What has been will be again,what has been done will be done again; there is nothing new under the sun.
- Ecclesiastes 1:9
Think back to what you did with your last “ah-ha” moment. Who did you share it with, and where is the record of it now? Do you remember? Odds are, you probably don’t.
Rarely do those breakthrough moments in the shower, over dinner or on the drive home get captured and shared. We may have a process for innovating, but we almost never maintain a process for recording what we learn as we go about that work. Journals can be unreliable and difficult to share. Social media tends to present a version of ourselves, often only what we think is our best possible face. On top of that, the individuals and teams that generate these moments — these insights — don’t think they are valuable outside of their immediate sphere (if even there).
This especially holds true for failures. Our natural reflex is to sweep those unflattering moments under the rug. Nevermind that we stand to learn more from our failures than at any other point in our innovation process. Perfection, polished products and immaculate outcomes continue to almost always be our most sought-after goals.
This means one of the best sources of teaching material is also among the most difficult to access: the stories of individuals in the process of their work. How do we capture that knowledge, and more importantly, how do we share it? What do the mechanisms and methods look like to gather this material, and what could the product of it be?
We have explored these and other related questions at the d.school for some time. Now, thanks to a generous gift from Knight Foundation, we’re digging in more deeply. This exploration has three major parts, each of which will allow us to expand our community of collaborators.
We will be looking for several new people to join us for extended engagements at the d.school. These will be professionals in and around the media field who will deeply explore new ways to capture stories of innovation in process and to share them with the wider world for the purpose of learning.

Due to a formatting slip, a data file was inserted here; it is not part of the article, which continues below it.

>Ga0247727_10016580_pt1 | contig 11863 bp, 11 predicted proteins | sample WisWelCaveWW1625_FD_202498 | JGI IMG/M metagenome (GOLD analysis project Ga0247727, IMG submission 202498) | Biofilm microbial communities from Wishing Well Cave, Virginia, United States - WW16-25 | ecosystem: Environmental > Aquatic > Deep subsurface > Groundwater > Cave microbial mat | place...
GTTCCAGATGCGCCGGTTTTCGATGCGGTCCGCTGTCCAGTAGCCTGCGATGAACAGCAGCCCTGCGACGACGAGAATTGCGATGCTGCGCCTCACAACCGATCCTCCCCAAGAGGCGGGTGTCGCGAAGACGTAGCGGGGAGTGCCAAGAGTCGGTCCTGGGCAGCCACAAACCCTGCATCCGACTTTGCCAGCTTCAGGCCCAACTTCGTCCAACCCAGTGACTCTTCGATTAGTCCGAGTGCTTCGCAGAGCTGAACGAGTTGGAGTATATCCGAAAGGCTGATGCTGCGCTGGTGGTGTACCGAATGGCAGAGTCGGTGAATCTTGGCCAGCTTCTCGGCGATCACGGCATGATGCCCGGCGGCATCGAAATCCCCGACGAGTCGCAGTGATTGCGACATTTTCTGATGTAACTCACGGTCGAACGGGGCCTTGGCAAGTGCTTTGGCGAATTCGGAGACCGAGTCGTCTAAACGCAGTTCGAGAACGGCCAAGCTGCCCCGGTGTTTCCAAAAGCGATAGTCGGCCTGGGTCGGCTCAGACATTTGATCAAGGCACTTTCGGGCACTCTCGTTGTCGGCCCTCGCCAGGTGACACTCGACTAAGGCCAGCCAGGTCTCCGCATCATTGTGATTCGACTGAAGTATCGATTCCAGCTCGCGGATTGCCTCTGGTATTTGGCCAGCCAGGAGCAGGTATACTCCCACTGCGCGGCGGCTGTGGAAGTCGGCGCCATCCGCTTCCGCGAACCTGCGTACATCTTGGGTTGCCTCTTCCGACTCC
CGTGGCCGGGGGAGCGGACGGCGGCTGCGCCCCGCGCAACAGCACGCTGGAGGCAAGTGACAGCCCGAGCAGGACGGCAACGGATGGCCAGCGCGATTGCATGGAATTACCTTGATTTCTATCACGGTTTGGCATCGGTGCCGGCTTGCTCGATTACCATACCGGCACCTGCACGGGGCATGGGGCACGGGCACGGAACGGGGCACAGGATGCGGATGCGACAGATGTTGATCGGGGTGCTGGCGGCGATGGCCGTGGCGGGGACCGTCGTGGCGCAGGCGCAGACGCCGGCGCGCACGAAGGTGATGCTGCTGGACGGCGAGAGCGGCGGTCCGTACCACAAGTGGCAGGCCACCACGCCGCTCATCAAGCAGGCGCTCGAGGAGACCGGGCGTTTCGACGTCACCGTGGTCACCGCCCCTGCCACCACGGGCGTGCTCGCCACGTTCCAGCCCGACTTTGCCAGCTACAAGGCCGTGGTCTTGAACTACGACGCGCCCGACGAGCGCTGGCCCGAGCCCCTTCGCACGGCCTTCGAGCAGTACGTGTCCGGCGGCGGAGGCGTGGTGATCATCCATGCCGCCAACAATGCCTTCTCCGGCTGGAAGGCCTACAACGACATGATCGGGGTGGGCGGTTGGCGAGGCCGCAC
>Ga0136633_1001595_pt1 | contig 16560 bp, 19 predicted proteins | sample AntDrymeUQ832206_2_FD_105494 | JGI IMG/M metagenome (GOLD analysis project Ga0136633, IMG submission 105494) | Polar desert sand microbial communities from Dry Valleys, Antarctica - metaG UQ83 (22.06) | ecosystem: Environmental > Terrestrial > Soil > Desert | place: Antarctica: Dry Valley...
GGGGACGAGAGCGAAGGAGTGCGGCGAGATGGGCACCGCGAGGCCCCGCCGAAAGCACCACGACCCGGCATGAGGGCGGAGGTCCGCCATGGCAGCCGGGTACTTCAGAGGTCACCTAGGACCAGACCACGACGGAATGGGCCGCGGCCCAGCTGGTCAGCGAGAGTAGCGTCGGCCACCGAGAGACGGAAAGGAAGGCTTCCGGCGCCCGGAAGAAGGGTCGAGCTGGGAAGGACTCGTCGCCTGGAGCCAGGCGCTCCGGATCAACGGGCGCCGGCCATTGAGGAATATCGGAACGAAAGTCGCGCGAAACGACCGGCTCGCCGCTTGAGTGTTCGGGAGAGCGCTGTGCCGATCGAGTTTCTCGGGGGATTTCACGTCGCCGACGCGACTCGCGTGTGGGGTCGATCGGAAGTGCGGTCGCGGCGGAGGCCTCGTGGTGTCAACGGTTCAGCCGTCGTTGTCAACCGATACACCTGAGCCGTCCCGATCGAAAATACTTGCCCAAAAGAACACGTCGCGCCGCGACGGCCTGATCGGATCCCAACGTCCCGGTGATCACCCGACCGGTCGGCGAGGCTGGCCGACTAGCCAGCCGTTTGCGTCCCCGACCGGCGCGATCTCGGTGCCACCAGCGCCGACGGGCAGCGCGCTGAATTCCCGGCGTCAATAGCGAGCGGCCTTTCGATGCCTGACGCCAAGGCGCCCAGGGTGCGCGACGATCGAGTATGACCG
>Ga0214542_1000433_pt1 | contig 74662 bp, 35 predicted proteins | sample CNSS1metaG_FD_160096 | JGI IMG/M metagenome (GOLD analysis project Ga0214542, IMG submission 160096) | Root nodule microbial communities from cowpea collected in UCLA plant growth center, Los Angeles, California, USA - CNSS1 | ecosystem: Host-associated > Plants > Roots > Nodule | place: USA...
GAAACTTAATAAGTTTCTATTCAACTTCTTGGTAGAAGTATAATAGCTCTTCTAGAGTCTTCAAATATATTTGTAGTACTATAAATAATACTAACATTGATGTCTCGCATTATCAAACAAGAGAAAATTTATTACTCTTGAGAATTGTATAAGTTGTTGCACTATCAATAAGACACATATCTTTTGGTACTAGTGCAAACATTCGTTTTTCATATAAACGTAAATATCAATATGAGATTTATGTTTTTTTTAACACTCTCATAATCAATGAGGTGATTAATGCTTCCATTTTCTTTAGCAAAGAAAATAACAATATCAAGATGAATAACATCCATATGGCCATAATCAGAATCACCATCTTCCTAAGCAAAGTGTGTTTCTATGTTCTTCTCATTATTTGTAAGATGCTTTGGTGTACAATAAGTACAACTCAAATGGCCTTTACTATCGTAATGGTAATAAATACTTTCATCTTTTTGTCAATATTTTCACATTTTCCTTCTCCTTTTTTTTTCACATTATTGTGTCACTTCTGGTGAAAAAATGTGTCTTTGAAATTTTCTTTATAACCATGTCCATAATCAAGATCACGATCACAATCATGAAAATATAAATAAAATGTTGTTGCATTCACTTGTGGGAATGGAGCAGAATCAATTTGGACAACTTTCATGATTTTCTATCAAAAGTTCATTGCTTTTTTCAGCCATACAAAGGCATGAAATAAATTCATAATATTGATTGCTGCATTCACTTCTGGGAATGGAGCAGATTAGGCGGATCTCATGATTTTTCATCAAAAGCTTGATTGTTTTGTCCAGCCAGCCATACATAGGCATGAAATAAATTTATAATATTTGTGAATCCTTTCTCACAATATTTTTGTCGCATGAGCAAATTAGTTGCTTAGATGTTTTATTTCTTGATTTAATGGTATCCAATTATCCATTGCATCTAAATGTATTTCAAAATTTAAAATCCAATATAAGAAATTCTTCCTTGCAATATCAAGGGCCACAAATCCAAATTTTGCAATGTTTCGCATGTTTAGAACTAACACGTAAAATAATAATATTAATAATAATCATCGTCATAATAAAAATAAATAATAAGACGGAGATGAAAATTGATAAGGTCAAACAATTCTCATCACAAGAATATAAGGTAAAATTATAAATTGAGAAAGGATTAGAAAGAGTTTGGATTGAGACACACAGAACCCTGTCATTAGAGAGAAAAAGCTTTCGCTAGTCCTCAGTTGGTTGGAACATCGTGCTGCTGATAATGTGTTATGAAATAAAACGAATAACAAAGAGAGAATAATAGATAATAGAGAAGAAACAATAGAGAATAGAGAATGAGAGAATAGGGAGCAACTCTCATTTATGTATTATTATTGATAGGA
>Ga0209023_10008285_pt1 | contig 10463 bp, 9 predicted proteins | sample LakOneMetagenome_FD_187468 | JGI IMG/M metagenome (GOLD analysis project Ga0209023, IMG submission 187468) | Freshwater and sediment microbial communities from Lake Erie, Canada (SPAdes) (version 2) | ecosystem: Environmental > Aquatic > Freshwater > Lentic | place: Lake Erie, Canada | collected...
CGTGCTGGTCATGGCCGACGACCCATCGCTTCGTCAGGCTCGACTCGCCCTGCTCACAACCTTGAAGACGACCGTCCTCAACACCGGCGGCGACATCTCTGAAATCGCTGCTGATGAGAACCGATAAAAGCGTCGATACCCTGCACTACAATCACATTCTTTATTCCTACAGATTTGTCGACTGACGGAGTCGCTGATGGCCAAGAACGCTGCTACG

But there’s more … seriously, so much more. How many times have you wanted to be more civically engaged but found it hard to get involved? How many tools in the civic space have you found difficult to find, or when you do find them, too difficult to use? Civic engagement is one of many thorny problems in communities nationwide. As part of our collaboration and learning exchange with Knight Foundation, we're creating a civic innovation mini-cohort within our d.school fellows program — much like our K12 education and health care cohorts this year — beginning in fall 2015.
Last but not least, we want to design a new kind of convening. How might we gather to better foster an exchange of learning and collaboration? There are conferences and gatherings galore, but how might we design the way we come together to better create and promote impact?
All of these opportunities are points on a map that will allow the d.school and Knight Foundation — and hopefully, you — to try new things under the sun.